The Easy 35 #pinhole camera was featured on Instructables last week as a staff pick!
It’s also in the Photography Contest but the voting closes 27 Aug – if you see this in time, a vote would be appreciated – over to http://www.instructables.com/id/Easy-35-3D-Printed-Pinhole-Camera/ for that – the voting button is at the upper right next to the medal icon.
If you haven’t seen the Instructables website yet, there’s an amazing lot of how-tos for an amazing array of subjects from an amazing number of people. Lots of camera projects in there!
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Google has a very interesting project called Deep Dream, a sophisticated neural AI (artificial intelligence) program that looks for buildings, cars, dogs, birds, what-have-you in images. We can instantly process and recognize a dog or cat or bird without having them sprout all over our field of view, but pattern matching is difficult for computers. All I can say is the results are hallucinogenic and somewhat disturbing but at the same time, fascinating.
I ran my Loch Lomond pinhole photograph through Deep Dream and got this:
By the soggy banks of Loch Lomond (Flyer 6×6, Ektar 100)
After Google Deep Dream processing.
Wow. I never saw these when I took the picture. Maybe I need new Google Glasses.
The Easy 35 pinhole camera has now been published! If you want one and don’t have a 3D printer, you can use 3D Hubs or wait for someone to produce it on eBay or Etsy.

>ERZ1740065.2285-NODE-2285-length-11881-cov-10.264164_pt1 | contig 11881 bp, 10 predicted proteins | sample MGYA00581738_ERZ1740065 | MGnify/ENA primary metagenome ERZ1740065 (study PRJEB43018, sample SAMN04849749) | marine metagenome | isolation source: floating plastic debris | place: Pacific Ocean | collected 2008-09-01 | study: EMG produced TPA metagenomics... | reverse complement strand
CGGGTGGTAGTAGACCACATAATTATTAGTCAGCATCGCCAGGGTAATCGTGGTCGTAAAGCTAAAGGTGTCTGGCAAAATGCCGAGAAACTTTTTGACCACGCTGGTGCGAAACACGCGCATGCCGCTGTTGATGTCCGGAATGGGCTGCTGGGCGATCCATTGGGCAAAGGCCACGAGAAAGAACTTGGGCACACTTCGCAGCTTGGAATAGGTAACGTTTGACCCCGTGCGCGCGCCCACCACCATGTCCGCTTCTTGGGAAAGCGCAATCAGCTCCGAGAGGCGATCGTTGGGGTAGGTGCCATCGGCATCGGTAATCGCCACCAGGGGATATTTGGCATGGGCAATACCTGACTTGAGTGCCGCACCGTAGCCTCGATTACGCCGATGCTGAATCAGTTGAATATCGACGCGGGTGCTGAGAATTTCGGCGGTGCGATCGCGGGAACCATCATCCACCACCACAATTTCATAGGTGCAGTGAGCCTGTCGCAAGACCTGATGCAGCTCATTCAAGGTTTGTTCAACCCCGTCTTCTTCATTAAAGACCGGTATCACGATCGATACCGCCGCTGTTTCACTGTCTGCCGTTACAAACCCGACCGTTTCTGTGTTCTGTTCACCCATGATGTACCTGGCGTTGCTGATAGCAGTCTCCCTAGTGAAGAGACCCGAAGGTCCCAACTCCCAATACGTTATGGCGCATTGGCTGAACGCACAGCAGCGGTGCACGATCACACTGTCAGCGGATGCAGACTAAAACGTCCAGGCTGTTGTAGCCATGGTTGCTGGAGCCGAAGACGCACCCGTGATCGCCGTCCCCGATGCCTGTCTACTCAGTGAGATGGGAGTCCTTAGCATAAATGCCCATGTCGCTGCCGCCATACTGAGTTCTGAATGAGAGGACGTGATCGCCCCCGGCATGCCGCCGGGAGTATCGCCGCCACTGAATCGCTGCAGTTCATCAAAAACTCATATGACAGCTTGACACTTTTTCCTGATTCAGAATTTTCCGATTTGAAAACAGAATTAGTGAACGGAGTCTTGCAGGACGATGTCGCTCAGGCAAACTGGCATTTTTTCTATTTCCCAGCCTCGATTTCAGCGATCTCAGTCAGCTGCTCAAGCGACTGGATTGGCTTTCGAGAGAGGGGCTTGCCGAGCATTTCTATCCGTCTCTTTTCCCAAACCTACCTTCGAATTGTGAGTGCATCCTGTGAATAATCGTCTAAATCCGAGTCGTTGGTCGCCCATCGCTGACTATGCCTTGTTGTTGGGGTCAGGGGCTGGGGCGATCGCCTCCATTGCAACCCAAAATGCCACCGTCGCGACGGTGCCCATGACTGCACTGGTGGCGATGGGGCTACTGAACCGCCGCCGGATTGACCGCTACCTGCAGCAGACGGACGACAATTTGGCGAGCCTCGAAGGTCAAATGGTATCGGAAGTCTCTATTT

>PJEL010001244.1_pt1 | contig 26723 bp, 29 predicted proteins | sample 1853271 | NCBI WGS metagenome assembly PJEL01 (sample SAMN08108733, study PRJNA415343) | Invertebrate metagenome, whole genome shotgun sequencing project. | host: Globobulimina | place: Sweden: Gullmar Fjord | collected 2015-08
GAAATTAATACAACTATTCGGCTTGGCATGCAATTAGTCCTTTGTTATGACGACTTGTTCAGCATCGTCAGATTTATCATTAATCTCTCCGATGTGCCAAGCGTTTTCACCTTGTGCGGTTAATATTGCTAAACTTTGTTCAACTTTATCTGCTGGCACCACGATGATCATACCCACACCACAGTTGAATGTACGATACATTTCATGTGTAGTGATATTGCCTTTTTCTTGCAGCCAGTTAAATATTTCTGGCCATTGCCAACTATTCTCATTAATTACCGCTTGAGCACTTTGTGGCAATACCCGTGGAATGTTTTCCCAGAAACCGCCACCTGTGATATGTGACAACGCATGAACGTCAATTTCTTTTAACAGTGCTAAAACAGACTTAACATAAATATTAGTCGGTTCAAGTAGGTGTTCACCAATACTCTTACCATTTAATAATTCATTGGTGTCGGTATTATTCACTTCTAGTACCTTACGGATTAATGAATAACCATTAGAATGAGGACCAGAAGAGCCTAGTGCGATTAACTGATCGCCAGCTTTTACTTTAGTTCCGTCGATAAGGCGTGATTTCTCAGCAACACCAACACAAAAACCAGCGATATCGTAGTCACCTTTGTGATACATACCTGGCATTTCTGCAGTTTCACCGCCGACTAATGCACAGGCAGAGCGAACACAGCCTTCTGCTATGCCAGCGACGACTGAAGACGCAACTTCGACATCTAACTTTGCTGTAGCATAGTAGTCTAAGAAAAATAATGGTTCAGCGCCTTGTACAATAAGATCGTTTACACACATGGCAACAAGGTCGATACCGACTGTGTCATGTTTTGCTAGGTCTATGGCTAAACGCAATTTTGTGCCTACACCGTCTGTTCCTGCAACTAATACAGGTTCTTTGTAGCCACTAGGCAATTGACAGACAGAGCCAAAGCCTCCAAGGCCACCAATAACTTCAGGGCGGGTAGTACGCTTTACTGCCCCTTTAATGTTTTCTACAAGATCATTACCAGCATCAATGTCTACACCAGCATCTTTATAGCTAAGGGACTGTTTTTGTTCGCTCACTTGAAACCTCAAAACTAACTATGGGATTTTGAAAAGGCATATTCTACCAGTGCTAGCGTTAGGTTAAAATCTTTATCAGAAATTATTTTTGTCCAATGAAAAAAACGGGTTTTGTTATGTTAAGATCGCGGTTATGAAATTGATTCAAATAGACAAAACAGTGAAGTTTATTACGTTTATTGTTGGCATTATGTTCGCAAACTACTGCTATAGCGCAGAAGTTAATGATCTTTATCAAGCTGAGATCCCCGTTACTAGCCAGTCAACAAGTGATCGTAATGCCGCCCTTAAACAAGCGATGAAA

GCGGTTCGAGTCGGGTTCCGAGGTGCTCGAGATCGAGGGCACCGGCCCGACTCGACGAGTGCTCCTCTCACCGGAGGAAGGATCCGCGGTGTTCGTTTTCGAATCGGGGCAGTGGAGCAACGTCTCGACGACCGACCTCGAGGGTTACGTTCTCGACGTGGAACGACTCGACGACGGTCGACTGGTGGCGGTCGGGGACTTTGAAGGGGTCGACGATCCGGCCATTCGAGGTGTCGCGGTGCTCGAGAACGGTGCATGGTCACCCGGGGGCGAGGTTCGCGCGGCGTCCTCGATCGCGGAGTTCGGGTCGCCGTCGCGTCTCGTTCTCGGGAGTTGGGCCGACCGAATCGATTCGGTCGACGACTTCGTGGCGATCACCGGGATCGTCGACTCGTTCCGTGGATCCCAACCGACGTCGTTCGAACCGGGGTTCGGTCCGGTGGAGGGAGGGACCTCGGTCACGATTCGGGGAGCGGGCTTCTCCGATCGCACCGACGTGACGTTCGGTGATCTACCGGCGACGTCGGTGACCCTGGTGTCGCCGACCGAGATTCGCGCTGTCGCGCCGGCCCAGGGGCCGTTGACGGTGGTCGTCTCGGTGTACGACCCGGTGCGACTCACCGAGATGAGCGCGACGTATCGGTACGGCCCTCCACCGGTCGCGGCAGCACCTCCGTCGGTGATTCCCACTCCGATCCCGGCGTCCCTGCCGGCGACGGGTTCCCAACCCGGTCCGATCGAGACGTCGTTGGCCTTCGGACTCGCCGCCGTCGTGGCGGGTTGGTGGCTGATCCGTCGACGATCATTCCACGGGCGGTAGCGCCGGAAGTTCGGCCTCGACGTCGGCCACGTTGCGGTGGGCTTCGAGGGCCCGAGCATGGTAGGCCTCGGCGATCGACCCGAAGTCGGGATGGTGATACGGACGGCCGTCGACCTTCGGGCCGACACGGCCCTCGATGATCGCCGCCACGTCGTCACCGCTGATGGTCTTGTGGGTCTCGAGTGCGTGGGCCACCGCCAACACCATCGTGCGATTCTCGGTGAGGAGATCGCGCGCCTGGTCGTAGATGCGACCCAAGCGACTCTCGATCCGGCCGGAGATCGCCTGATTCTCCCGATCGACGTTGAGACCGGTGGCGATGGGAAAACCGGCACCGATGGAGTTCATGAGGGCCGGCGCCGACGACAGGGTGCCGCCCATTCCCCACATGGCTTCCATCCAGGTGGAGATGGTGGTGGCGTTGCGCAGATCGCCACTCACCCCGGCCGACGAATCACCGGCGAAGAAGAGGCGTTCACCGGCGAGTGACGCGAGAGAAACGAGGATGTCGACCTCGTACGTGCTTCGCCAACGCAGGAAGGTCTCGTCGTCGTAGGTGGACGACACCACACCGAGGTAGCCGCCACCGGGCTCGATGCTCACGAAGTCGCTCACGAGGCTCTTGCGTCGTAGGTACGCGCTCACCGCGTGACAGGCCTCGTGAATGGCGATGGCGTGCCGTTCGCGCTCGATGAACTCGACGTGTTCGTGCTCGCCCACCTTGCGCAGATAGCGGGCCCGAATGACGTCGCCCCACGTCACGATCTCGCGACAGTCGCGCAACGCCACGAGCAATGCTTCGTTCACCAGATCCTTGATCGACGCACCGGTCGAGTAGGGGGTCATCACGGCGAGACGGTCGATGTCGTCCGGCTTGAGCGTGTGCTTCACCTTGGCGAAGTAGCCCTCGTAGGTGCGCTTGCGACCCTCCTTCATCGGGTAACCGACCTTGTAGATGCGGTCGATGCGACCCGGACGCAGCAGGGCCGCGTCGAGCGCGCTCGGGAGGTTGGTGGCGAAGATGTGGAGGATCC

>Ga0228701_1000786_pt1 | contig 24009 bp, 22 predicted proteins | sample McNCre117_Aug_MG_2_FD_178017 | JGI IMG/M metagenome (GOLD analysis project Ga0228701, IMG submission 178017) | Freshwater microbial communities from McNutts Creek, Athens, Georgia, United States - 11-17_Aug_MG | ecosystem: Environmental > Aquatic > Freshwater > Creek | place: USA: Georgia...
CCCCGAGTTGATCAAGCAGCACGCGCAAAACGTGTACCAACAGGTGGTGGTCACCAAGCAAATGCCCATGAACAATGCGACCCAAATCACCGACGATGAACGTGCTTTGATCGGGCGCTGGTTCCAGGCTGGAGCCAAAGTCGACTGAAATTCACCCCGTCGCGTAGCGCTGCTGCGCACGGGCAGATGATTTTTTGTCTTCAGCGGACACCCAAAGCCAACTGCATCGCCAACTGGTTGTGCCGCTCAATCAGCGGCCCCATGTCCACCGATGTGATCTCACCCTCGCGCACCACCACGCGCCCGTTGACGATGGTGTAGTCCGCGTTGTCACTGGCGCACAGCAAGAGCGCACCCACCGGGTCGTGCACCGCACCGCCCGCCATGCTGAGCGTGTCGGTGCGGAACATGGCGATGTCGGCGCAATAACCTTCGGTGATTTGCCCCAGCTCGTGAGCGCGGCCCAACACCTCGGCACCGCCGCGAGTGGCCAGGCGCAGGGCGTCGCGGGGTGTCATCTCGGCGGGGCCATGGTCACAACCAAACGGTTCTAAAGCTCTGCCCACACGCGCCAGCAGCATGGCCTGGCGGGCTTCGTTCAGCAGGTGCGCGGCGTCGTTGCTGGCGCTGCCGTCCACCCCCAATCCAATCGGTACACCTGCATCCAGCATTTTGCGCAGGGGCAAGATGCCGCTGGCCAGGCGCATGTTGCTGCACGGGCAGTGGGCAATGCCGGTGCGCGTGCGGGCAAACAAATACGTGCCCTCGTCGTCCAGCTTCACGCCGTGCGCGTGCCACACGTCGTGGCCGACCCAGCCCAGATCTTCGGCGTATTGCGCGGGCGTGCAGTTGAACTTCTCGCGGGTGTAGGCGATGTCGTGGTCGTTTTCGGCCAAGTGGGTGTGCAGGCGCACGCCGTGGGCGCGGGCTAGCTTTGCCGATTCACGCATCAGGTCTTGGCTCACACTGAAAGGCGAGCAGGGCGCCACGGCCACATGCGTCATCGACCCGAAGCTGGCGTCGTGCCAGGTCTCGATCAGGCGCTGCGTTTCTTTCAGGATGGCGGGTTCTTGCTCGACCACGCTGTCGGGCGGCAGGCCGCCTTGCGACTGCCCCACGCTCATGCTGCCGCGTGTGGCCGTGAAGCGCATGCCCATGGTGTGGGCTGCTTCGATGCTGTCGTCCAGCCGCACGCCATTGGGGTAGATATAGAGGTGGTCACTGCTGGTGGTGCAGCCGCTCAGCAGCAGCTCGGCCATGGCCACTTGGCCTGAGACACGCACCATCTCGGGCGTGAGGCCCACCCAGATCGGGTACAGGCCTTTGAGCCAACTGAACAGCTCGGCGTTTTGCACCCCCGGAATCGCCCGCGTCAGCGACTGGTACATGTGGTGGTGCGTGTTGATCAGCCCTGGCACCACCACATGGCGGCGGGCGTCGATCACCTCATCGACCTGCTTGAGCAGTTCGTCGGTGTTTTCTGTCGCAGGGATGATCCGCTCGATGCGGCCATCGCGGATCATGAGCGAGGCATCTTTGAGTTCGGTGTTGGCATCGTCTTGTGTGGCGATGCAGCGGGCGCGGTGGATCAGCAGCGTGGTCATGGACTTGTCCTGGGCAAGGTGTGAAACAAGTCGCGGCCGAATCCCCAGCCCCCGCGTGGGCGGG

I wanted to create a new 3D printed pinhole camera that anyone with access to a 3D printer can make. The Easy 35 camera satisfies my goals of fast to print, cheap, and easy to make. Such a camera will appeal both to photographers and to educators wanting to teach principles of photography to youths. Based on 35mm film, the Easy 35 can be printed in half the time of a Flyer 6×6 and needs just a pinhole to assemble (at a bare minimum). A rubber band secures the top and black tape is used as the shutter.
The Easy 35 body is printed as one piece, incorporating the film chambers, rails, internal light baffles, and pinhole mount. Such a camera is only possible with a 3D printer, since it cannot be done in one piece with conventional manufacturing techniques.
Several copies can be printed at once on any 3D printer in black ABS or PLA. Pinholes can be purchased or made with a needle and foil, and glued in or retained with an O-ring.
The Easy 35 camera is released in the spirit of open source, using the Creative Commons CC-BY-SA 4.0 license, meaning anyone is free to make them or even sell them, as long as attribution is given to the designer and any remixes or derivations are shared alike. The Easy 35 camera is or will shortly be available on YouMagine, Pinshape, and Thingiverse.
Details on the Easy 35 camera can be found on www.pinholeprinted.com (in Products).
If you want a rugged, simple, compact 35mm pinhole camera with almost nothing to go wrong, the Easy 35 is for you. The camera is open source (CC by SA) and can be made by anyone with attribution and any improvements must be shared alike.
There’s only one absolutely required part and that’s the pinhole pictured here. You can make your own with foil or thin metal if you like to experiment with film and have your own B&W processing gear.
However, if you’re looking for the sharpest image and wanting to use a smartphone to meter your exposures, you need a 0.2mm pinhole.
The Easy 35 is designed to take thin flat 20mm pinhole discs, held in by an o-ring (optional) or glue. 19mm (3/4″) can be used but will need centering as you install it. Larger discs will need to be trimmed around the edge with scissors to fit.
If you use a mounted pinhole, the mount is thick, and the o-ring may not fit if you use one. In this case, the edges of the mount will need to be beveled with sandpaper or a file until the o-ring will fit.
Right now, you can find the pinhole at eBay, but this link may become obsolete. Documentation and sources are maintained at pinholeprinted.com/support/easy35.